Explore a Bustling Nevada ‘Ghost Town’
History comes alive in Virginia City.
Nevada is famous for its ghost towns. There’s Rhyolite, where crumbling, abandoned structures mingle with contemporary outsider art. And there’s Hamilton, known for its picturesque, receding stone structures (notably, a stately, freestanding arch that’s survived even though the bank it once supported hasn’t). These deserted settlements are relics of the state’s 19th-century mining boom and bust.
Virginia City may be the most unusual of all of Nevada’s ghost towns. But to call Virginia City a “ghost town” is a mischaracterization. Though its permanent population has dwindled from around 25,000 in the 1870s to 900 today, the town receives about 2 million visitors per year, eager for a glimpse into the past. Preservation efforts have kept some of Virginia City’s most-storied structures alive, many open to the public.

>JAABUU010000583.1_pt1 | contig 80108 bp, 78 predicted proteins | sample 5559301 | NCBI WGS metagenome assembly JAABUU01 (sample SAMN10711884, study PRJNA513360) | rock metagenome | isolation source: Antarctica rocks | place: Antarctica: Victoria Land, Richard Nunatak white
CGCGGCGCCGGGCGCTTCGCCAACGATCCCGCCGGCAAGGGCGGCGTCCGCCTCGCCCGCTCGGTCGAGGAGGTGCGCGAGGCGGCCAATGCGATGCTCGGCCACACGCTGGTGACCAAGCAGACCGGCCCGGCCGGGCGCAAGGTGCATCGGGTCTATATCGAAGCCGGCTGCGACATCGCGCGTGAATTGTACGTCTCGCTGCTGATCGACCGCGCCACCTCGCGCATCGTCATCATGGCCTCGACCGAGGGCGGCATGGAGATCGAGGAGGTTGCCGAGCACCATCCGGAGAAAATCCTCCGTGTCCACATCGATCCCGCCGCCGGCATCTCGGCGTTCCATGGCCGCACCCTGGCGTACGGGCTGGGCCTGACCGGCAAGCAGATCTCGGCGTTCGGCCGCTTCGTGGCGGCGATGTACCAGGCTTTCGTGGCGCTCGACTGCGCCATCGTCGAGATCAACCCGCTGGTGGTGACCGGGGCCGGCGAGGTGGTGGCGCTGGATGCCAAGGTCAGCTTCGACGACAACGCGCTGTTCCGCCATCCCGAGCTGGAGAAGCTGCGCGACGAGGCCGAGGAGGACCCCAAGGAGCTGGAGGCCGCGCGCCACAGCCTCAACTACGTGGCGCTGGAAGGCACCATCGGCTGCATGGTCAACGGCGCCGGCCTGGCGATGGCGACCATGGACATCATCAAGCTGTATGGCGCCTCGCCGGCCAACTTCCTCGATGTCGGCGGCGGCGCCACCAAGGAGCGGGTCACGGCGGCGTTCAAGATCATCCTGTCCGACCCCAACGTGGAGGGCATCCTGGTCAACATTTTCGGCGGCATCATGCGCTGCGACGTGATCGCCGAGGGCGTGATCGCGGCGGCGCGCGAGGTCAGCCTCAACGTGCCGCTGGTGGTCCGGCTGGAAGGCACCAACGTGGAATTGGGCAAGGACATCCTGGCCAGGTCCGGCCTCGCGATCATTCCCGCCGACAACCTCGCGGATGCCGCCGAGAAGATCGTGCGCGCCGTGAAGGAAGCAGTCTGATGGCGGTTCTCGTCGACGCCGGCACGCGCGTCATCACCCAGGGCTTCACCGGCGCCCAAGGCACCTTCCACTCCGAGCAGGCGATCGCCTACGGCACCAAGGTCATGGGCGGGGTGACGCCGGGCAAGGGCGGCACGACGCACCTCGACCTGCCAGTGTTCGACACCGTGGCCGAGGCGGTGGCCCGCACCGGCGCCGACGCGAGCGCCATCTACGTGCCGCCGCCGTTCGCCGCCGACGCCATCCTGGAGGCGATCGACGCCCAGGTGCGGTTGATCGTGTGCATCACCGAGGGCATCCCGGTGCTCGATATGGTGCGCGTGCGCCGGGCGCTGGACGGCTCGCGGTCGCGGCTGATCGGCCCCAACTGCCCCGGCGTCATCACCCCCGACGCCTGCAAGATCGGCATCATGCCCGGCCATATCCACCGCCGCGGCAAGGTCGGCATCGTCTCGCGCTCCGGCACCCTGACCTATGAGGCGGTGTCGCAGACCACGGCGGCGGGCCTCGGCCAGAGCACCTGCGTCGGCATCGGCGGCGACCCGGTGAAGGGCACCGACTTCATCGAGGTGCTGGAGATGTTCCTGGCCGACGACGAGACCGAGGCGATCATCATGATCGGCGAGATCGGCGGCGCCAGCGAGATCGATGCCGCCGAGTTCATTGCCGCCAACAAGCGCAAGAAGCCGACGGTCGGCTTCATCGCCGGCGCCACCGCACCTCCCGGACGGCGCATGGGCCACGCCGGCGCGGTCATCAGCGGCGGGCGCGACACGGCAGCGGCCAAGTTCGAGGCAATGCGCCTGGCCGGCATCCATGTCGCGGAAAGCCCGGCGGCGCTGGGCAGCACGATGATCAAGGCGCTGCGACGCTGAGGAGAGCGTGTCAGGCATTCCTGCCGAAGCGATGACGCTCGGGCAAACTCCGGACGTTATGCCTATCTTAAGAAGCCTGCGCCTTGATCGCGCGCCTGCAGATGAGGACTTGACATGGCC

The site of the largest silver strike the world has ever seen, Virginia City has found a new resource to mine: its rich history. Watch the video above to tour some of the town’s most intriguing sites.
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